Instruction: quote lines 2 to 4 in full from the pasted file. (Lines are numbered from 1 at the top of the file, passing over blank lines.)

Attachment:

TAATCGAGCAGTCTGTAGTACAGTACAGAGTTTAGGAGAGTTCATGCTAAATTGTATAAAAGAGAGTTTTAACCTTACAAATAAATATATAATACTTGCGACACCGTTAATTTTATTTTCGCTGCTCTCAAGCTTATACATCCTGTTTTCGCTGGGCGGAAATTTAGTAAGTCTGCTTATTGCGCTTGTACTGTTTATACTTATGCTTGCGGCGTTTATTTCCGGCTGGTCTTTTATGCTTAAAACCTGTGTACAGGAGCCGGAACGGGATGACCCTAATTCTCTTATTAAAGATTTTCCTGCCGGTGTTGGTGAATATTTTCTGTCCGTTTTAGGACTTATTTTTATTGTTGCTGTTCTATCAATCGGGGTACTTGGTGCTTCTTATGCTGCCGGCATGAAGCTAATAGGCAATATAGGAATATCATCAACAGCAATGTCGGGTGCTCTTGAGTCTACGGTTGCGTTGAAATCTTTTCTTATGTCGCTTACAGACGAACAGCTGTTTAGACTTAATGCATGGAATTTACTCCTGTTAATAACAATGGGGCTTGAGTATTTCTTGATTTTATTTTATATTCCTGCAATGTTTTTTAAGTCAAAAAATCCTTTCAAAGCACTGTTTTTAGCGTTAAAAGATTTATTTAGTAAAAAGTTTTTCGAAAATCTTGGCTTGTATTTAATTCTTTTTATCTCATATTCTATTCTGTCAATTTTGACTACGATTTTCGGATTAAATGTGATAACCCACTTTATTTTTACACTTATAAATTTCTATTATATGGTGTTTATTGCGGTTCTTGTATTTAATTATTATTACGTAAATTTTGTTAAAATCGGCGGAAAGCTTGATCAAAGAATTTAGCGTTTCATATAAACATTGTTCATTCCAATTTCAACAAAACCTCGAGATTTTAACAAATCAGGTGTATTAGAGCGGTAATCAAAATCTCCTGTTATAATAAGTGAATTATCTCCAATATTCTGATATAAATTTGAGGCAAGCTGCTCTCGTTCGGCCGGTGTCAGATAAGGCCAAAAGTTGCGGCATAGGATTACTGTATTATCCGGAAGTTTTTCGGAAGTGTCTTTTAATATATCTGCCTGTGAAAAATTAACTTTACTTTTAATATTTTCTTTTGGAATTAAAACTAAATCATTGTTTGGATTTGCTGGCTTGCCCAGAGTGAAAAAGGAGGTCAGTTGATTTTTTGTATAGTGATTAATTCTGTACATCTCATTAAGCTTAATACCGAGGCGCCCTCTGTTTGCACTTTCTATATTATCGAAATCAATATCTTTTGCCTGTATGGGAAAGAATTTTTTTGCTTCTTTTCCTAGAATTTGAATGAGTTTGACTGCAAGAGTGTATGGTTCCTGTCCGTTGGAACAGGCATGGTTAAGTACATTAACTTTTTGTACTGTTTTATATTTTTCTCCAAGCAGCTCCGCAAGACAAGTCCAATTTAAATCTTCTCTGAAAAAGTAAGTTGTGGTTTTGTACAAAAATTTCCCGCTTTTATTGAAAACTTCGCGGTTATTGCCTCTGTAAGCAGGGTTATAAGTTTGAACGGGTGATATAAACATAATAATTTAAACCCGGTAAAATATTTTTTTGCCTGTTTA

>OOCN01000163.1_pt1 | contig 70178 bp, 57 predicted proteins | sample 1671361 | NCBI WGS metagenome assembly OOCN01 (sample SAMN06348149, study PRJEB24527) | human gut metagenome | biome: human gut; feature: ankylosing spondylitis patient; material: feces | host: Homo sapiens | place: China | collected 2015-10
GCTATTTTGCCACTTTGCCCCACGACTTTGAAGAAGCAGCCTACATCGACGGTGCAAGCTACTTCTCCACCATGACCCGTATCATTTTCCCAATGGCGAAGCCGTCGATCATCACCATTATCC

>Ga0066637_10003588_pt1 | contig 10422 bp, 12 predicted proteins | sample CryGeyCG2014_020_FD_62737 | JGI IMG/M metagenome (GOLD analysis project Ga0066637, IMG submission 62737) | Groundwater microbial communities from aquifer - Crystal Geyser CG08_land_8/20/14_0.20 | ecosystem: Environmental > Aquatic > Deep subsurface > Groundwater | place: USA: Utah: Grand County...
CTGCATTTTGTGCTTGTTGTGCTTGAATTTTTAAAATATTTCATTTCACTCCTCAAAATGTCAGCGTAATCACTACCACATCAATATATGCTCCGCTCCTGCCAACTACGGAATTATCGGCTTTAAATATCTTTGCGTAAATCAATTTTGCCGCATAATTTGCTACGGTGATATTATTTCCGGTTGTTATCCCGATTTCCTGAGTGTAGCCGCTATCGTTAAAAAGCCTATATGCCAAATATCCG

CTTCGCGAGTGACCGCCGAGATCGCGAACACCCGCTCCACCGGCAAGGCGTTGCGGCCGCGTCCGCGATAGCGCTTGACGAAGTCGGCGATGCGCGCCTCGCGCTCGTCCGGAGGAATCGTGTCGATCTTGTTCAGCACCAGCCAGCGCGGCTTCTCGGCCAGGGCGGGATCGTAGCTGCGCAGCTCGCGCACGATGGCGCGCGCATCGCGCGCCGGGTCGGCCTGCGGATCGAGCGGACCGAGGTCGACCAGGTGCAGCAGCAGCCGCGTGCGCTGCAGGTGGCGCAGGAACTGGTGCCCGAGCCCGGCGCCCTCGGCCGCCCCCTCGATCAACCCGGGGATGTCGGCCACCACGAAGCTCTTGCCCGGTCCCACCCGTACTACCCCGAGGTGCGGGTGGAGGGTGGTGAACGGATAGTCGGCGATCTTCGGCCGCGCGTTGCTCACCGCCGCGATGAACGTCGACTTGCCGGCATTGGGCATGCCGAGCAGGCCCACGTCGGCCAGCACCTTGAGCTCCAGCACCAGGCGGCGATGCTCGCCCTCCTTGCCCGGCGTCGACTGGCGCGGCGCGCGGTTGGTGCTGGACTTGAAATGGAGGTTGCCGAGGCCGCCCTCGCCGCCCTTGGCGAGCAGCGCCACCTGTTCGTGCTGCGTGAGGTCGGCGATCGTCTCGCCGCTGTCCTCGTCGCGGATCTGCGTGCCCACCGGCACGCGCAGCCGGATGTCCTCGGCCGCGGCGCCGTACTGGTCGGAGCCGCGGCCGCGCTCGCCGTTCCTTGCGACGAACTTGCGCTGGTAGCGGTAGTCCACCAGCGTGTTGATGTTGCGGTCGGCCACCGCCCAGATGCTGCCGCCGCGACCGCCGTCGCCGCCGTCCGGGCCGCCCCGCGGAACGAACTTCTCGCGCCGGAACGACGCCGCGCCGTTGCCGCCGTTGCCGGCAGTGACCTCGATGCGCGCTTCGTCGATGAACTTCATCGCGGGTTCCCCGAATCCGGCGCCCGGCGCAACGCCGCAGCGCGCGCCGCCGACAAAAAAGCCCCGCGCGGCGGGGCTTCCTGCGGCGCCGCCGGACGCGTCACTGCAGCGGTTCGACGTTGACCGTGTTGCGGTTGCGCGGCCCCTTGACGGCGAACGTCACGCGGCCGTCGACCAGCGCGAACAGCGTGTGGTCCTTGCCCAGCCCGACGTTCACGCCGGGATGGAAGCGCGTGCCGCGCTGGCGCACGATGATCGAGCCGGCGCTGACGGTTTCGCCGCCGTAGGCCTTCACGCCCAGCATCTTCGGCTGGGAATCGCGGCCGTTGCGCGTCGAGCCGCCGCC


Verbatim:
>OOCN01000163.1_pt1 | contig 70178 bp, 57 predicted proteins | sample 1671361 | NCBI WGS metagenome assembly OOCN01 (sample SAMN06348149, study PRJEB24527) | human gut metagenome | biome: human gut; feature: ankylosing spondylitis patient; material: feces | host: Homo sapiens | place: China | collected 2015-10
GCTATTTTGCCACTTTGCCCCACGACTTTGAAGAAGCAGCCTACATCGACGGTGCAAGCTACTTCTCCACCATGACCCGTATCATTTTCCCAATGGCGAAGCCGTCGATCATCACCATTATCC

>Ga0066637_10003588_pt1 | contig 10422 bp, 12 predicted proteins | sample CryGeyCG2014_020_FD_62737 | JGI IMG/M metagenome (GOLD analysis project Ga0066637, IMG submission 62737) | Groundwater microbial communities from aquifer - Crystal Geyser CG08_land_8/20/14_0.20 | ecosystem: Environmental > Aquatic > Deep subsurface > Groundwater | place: USA: Utah: Grand County...